We disembarked from the ship at 9.00 am on Thursday 22nd, as it was to be turned around for another cruise starting in the afternoon. This meant waiting on the dock for an hour for our transfer to the airport and then another four hours for our flight to Oslo’s second airport at Sandefjord. Copenhagen airport was exceptionally busy as passengers from two cruise ships were heading out at the same time.
Our flight was on a little Dash 8 (50 passengers) flown by Air Wideroe, the regional service of SAS. Jill didn’t like it very much, but she survived the trip. We found the man from the RentaWreck company after we landed and we headed off to Kragero in heavy rain. We eventually found our hotel 90 minutes later at about 6.30 pm. Speed limits in Norway are quite low – maximum of 80 kmh. So are the alcohol limits – .02!
Kragero immediately struck us as being a delightfull little town. It has a population of 10,000 and is now the top holiday centre in Norway. Some houses are selling for over AUD $1.5 million. In Jill’s great grandfather’s day, it was one of the busiest harbours in Norway and a centre for exporting timber and ice. The town is situated on a broad fjord with hundreds of small granite islands between it and the sea. The streets ln the town are very narrow for cars, but just right for the horse and carts for which they were originally designed. When you stand on the quayside, you see a compact little harbour surrounded by hills and dotted with houses in the typical Norwegian colours of red, ochre, whlte and grey. The Victorla Hotel where we are staying is the only hotel in town and was built in 1901. Our room ls an attlc room on the third floor and overlooks a little square in front of the town hall.
On Friday, we began by exploring the shops in the maze of narrow streets. At the top of the hill behind the main town area, we found the library and a very helpful lady who helped us to look up some records of people who had left on sailing ships and this enabled us to find out that Rudolph Andersen was born on April 14, 1847. Before this, we only knew his year of birth and not his exact birthday. Knowing this, we were now able to look up the microfilm records of the Church Books with records of christenings. In those days, christenings were a very important event. Norwegians couldn’t get access to many government functions without being christened. (Even today, the constitution requires that a certain number of the people in government have been confirmed in the Lutheran church). Records of christenings, marriage and funerals were kept in each church by the pastor. After a lot of searching, we found Rudolph’s record of christening which was held about 3 weeks after his birth. The records were hard to read in old fashioned Norwegian, but fortunately the pastor at this church wrote very legibly.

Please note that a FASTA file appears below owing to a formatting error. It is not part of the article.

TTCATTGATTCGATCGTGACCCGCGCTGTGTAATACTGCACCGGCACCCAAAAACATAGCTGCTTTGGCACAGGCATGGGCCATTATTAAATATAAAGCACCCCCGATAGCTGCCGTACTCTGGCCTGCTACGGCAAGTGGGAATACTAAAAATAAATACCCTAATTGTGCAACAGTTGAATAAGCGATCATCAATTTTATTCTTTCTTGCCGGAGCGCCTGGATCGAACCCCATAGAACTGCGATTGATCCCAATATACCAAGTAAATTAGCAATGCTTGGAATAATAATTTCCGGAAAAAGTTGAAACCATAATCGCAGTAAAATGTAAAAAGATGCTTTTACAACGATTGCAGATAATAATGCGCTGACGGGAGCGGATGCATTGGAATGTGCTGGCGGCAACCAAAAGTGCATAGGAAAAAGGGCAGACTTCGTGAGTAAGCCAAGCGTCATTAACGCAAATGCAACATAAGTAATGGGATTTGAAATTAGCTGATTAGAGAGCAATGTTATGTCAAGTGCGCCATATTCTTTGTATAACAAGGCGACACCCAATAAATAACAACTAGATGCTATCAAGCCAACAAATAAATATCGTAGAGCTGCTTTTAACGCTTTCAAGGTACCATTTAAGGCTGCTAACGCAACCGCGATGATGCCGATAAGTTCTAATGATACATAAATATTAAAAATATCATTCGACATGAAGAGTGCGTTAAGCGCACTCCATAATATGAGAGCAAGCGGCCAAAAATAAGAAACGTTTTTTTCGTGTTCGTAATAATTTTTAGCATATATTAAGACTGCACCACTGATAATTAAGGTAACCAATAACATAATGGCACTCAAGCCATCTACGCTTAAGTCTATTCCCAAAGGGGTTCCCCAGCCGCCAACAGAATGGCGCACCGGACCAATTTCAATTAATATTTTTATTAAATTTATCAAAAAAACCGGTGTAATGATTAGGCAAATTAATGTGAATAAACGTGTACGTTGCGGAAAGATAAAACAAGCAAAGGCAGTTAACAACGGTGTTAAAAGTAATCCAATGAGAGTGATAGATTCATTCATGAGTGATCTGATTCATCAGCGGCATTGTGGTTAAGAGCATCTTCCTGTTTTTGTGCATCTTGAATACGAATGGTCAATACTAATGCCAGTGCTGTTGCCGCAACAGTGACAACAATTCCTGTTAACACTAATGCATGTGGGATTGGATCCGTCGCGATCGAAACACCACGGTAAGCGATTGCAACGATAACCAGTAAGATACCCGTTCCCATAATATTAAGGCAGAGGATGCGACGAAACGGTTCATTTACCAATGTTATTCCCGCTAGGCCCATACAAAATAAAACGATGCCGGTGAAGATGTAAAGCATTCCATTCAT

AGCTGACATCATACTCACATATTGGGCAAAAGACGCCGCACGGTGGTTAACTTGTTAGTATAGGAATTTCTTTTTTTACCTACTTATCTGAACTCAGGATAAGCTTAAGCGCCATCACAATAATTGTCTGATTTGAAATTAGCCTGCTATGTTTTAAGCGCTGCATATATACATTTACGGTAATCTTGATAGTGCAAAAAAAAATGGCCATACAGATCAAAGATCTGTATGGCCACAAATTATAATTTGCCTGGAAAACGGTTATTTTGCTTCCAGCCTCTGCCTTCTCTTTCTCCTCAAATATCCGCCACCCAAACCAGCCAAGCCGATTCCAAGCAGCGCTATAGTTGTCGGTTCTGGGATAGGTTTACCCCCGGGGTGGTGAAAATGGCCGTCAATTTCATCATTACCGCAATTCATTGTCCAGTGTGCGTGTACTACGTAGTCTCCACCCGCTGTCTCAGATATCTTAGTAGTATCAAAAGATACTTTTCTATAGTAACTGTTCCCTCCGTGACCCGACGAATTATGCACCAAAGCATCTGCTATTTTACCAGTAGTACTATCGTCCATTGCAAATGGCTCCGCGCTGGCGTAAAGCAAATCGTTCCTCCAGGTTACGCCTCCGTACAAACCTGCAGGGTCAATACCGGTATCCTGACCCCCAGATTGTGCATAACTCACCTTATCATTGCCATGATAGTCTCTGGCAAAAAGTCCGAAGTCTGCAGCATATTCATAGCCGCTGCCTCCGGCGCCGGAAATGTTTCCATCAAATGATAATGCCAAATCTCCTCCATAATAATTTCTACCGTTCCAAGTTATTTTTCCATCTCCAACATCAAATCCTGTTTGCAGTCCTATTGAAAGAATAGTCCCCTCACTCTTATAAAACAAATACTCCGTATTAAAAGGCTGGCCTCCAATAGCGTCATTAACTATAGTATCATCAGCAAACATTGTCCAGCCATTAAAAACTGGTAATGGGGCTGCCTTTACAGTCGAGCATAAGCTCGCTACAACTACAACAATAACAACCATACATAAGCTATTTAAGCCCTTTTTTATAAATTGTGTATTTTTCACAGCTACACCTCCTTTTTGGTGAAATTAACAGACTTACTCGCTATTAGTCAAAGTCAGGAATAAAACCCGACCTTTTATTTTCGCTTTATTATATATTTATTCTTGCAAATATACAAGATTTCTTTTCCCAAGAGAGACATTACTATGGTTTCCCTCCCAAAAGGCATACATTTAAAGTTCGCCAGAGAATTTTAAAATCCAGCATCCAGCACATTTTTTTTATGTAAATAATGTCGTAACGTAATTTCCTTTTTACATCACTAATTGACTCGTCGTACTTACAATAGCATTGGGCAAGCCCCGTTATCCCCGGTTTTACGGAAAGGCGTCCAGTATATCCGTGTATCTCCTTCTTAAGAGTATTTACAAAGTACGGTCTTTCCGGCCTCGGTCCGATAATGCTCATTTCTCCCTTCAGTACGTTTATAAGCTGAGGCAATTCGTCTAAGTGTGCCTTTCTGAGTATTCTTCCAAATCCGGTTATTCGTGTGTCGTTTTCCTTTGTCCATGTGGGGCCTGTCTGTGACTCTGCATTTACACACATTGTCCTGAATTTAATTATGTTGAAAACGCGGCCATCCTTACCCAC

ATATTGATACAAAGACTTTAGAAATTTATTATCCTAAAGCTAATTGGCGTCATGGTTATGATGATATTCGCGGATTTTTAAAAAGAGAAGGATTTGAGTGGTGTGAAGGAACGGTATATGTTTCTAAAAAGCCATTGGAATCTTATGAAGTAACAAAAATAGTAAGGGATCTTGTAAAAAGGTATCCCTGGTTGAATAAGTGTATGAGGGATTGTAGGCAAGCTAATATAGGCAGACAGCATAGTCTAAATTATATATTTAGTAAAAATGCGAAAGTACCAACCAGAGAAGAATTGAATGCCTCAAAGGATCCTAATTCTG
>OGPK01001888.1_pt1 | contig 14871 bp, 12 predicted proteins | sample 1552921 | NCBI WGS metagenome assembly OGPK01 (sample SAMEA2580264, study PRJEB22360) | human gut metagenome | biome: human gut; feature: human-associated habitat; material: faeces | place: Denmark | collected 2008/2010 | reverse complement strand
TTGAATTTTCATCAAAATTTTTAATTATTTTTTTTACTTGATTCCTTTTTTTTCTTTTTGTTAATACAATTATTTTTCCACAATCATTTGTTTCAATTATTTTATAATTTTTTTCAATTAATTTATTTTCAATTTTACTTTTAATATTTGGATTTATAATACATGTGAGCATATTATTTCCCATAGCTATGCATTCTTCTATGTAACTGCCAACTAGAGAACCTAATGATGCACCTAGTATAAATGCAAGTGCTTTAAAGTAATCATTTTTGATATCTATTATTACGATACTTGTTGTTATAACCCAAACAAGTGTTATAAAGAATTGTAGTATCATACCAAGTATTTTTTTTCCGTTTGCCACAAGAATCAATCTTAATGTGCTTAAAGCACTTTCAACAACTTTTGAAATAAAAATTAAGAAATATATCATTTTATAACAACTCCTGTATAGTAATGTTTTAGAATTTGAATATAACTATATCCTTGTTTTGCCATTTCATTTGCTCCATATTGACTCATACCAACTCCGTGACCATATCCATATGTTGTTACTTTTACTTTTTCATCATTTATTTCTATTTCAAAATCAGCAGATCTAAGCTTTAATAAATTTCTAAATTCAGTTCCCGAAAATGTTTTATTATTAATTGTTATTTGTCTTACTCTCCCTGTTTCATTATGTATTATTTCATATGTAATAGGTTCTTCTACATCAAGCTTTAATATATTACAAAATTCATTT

Pleased with our historical work, we set off to find the doctor’s surgery. I had a very bad cold and a continually running nose from the day that we were in Berlin and my eyes had both become infected and were red ard sore. The drops that I had been able to buy across the counter at the Apotek weren’t really helping, so it was time to get some antibiotics fiom a doctor. I was prepared for a high fee, but the cost for the doctor and pharmacist weren’t really much different from what we would pay at home.